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Informant testifies on alleged Barcelona terrorist plot

By Al Goodman, Madrid Bureau Chief
More than 300 possible extremists have been arrested in Spain since the 2004 Madrid commuter train bombings.
More than 300 possible extremists have been arrested in Spain since the 2004 Madrid commuter train bombings.
STORY HIGHLIGHTS
  • Man says 11 suspected of being militants planned to bomb metro last year
  • He says he issued warning when he thought attacks were imminent
  • 11 defendants proclaim innocence, refuse to answer questions
  • Informant says he never worked for government secret service
RELATED TOPICS
  • Barcelona
  • Al Qaeda
  • Terrorism
  • Madrid

Madrid, Spain (CNN) -- A police informant testified in court on Monday that 11 suspected Islamic militants on trial planned to attack Barcelona's metro last year with suicide bombers, who were to include the informant himself.

The informant, known as F1 to protect his identity and seen as a key to the prosecution case, denied on the stand that he worked for French intelligence.

Instead, he said that after the group's alleged leader, a Pakistani man, had designated him and three others to be suicide bombers and he believed that attacks were imminent, he warned a friend in France who has ties to the police.

He did so in a secretive mobile phone call to France from a bathroom at a Barcelona mosque, where he was huddled with several of the defendants while waiting for the bombs to be assembled, he testified.

Within hours of that January 2008 warning, Spanish police swooped in to make arrests. No bombs ever exploded, nor -- officials admit -- were finished bombs ever found, although police seized small amounts of what they said were bomb-making components.

Yet the alleged plot raised alarm bells in Europe because Spanish authorities said there were to be a series of attacks, starting with the Barcelona metro and then in another Spanish city and then to Germany, France, Portugal and Great Britain, if successive demands from a Pakistani Taliban leader and al Qaeda were not met.

The informant, testifying in English and separated by an opaque screen from the defendants in the high-security courtroom, ratified that version of events on the stand.

He testified that he had worked for al Qaeda from France, initially handling money transfers and later being sent for terrorism training in Pakistan and Afghanistan before finally being sent to Barcelona last year to join up with the suicide bomber cell there.

Earlier, the 11 defendants -- 10 Pakistanis and an Indian national -- all proclaimed their innocence, and most refused to answer questions from prosecutors.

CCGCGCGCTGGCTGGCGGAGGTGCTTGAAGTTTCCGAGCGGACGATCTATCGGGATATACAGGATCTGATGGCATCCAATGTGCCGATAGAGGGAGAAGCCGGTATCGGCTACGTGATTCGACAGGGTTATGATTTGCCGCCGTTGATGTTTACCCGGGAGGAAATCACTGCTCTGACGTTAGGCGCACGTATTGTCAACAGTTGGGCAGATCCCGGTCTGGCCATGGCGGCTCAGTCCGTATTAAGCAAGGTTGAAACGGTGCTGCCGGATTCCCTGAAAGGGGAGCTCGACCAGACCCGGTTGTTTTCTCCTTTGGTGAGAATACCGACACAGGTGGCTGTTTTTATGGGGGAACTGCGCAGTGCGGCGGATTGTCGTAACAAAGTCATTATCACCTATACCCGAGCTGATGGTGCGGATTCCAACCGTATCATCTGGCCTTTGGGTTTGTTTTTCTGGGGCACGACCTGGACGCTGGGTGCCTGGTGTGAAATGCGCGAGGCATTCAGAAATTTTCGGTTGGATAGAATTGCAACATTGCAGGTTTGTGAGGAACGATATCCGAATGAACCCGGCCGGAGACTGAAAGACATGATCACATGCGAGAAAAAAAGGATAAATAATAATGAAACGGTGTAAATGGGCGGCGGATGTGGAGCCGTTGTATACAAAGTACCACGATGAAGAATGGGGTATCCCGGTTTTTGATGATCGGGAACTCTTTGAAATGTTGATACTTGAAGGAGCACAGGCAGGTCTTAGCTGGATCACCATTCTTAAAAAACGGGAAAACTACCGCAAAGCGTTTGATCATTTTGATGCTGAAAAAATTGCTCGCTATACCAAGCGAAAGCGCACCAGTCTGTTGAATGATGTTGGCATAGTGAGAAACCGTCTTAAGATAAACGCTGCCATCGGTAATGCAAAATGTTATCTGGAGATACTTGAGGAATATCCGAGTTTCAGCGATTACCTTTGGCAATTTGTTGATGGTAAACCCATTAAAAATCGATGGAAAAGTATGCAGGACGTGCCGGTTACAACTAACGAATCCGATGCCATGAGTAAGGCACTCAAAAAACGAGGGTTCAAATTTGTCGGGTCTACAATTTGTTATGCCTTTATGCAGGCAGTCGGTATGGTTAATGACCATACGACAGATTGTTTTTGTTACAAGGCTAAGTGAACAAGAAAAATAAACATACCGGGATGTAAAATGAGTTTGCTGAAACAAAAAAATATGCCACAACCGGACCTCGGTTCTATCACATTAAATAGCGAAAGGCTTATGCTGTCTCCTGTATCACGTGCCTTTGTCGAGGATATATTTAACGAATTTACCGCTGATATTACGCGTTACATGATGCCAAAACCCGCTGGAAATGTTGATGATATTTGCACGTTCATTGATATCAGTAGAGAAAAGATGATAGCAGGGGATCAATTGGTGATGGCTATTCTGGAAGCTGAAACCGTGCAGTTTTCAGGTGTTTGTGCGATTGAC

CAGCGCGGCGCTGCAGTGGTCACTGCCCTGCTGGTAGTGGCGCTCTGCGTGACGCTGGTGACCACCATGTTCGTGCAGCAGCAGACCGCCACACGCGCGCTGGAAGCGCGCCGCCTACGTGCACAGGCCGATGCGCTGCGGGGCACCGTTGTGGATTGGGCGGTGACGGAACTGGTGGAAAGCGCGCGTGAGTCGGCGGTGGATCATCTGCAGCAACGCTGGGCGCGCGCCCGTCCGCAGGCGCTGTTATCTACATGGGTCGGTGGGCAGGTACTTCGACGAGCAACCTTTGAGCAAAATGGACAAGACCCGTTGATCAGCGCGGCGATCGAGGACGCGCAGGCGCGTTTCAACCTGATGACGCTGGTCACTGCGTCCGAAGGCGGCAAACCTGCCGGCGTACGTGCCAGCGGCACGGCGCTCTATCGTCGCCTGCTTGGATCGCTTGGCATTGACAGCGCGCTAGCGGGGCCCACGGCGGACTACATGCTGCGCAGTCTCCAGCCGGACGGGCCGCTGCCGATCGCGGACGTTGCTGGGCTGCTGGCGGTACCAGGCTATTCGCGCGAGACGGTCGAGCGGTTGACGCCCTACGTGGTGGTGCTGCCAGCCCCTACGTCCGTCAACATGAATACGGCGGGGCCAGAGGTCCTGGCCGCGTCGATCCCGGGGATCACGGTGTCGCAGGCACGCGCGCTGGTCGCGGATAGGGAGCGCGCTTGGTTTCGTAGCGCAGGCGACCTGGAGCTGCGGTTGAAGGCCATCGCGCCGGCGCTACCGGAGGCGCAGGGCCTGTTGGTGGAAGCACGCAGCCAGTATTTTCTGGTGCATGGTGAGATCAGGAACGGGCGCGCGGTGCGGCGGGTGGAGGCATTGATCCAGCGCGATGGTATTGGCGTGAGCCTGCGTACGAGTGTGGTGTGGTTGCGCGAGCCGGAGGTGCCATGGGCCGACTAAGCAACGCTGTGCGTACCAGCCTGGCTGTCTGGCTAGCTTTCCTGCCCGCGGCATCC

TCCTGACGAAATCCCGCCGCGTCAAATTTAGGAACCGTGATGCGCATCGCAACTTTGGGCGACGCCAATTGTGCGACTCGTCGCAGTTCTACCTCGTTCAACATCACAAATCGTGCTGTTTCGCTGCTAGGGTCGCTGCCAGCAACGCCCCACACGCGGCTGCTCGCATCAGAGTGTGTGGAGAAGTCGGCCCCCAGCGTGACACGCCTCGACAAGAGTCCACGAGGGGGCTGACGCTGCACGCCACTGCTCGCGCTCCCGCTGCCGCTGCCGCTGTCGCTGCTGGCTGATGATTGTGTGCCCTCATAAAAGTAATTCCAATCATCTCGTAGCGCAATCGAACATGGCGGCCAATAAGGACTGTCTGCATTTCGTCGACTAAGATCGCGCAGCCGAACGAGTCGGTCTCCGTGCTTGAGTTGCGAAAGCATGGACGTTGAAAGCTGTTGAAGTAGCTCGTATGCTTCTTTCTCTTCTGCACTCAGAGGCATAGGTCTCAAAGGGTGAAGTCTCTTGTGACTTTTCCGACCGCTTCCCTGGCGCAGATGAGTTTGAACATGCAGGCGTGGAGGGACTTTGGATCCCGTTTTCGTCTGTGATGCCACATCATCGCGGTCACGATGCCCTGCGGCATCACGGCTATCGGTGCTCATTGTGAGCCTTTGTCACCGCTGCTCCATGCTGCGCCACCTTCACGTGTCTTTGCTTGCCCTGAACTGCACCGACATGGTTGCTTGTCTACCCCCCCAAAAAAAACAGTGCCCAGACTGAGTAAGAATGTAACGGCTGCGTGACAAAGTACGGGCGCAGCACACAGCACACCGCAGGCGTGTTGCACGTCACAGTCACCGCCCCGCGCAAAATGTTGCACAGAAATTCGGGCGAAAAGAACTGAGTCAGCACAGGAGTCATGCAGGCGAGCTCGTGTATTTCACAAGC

The two Spanish defense attorneys who jointly represent the defendants hammered away at what they saw as inconsistencies in the informant's three hours of testimony Monday, the second day of the trial.

"Do you work for the French or any other secret services?" defense attorney Jacobo Teijelo asked.

"No," F1 replied. "Never in my life."

But then, under questioning, the informant said he couldn't remember exactly what treatment he received from Spanish police in the five days between his arrest -- along with the defendants -- and his designation as a protected witness.

He testified that he and another man, a Pakistani, were to be the first of the suicide bombers in metro cars and that a third man would detonate his device by remote control from a metro station platform.

"And not with timer detonation devices?" Teijelo asked.

"It depends on the experts, on how to do it," the informant replied as groans arose in the courtroom where 30 members of Barcelona's Pakistani community were watching, occasionally waving to friends or relatives among the defendants.

The defense lawyers also tried to pick apart the informant's version of how many suicide bombers would carry out how many attacks and where.

Suspected of leading the cell were Mahroof Ahmed Mirza, who was to choose the place and time for the Barcelona attacks, and Mohammad Ayud Elahi Bibi, prosecutor Vicente Gonzalez Mota wrote in a document outlining the charges. He seeks 18-year prison terms for them as leaders of a terrorist group and for possession of explosives.

Six other defendants face up to 16 years each in prison if convicted of membership in a terrorist group and possession of explosives. The rest would face lesser terms for other supporting roles.

The trial is due to last at least another week, with upcoming testimony from a Spanish intelligence agent and Civil Guard officers, who handled the investigation.

More than 300 suspected Islamic extremists have been arrested in Spain since the Madrid commuter train bombings that killed 191 people and wounded more than 1,800 on March 11, 2004, Spain's interior minister has said.